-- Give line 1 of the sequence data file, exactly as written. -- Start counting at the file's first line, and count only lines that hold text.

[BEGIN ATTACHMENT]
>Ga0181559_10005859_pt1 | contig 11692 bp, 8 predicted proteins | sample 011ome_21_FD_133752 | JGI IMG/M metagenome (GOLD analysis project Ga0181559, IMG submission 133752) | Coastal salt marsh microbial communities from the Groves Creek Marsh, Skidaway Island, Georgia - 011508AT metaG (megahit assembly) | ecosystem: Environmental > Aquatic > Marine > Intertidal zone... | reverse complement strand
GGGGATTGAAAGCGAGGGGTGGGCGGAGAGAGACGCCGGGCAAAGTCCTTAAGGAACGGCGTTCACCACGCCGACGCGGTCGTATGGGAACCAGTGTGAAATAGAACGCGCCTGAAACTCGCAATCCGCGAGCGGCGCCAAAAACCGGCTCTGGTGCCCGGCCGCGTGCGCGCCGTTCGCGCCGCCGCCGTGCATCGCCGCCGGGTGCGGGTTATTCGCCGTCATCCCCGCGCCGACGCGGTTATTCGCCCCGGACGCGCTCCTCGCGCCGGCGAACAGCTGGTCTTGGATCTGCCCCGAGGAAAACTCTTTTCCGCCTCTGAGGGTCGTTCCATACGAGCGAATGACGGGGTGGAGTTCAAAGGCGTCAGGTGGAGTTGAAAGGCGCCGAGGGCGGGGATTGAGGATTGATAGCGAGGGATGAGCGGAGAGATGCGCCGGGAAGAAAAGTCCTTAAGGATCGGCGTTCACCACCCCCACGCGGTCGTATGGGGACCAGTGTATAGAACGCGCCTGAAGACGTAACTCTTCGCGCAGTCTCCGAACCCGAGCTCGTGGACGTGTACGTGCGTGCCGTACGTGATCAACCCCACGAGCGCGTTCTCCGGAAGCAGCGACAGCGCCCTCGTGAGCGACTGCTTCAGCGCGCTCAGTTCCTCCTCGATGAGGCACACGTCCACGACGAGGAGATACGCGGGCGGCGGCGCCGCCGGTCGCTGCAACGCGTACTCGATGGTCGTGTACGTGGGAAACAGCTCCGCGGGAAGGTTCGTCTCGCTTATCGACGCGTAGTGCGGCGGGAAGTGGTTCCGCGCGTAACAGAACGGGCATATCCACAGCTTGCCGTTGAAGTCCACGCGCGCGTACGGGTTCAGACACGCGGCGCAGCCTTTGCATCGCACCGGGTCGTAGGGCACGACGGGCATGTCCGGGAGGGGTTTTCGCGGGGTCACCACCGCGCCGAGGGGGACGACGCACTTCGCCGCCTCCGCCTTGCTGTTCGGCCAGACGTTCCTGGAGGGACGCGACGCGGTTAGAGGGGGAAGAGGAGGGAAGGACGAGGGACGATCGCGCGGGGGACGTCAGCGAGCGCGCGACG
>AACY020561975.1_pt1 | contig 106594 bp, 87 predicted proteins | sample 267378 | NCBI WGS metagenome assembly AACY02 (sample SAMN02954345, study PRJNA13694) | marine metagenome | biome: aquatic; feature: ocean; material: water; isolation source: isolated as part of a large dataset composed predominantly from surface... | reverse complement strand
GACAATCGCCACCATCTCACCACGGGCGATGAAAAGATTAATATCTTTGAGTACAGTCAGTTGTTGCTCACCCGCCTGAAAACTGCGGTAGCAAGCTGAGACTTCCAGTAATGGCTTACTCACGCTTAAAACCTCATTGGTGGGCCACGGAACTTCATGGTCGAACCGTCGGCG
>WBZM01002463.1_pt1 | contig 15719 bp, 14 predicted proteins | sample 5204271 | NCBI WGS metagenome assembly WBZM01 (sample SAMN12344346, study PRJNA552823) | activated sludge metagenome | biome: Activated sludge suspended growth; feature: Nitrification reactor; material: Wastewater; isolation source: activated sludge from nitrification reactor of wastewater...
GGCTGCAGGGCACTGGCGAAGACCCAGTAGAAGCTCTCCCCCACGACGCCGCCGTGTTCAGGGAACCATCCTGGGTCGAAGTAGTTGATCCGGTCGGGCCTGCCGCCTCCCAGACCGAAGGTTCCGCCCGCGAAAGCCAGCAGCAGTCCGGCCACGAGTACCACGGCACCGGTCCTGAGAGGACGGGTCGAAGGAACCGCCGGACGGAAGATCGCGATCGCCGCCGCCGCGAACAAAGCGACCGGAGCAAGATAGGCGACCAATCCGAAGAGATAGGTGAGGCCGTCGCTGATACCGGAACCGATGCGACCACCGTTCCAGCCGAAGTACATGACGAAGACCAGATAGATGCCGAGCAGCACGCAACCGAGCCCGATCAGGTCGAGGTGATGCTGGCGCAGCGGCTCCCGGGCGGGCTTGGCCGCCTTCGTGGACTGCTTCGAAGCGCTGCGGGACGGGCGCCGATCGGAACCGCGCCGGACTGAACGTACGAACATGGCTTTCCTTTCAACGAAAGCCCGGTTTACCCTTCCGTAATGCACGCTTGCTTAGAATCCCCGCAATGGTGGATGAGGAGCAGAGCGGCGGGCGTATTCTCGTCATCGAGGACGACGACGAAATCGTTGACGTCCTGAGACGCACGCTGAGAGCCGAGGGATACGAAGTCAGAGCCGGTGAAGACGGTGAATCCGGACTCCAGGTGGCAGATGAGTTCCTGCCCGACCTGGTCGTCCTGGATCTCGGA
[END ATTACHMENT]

>Ga0181559_10005859_pt1 | contig 11692 bp, 8 predicted proteins | sample 011ome_21_FD_133752 | JGI IMG/M metagenome (GOLD analysis project Ga0181559, IMG submission 133752) | Coastal salt marsh microbial communities from the Groves Creek Marsh, Skidaway Island, Georgia - 011508AT metaG (megahit assembly) | ecosystem: Environmental > Aquatic > Marine > Intertidal zone... | reverse complement strand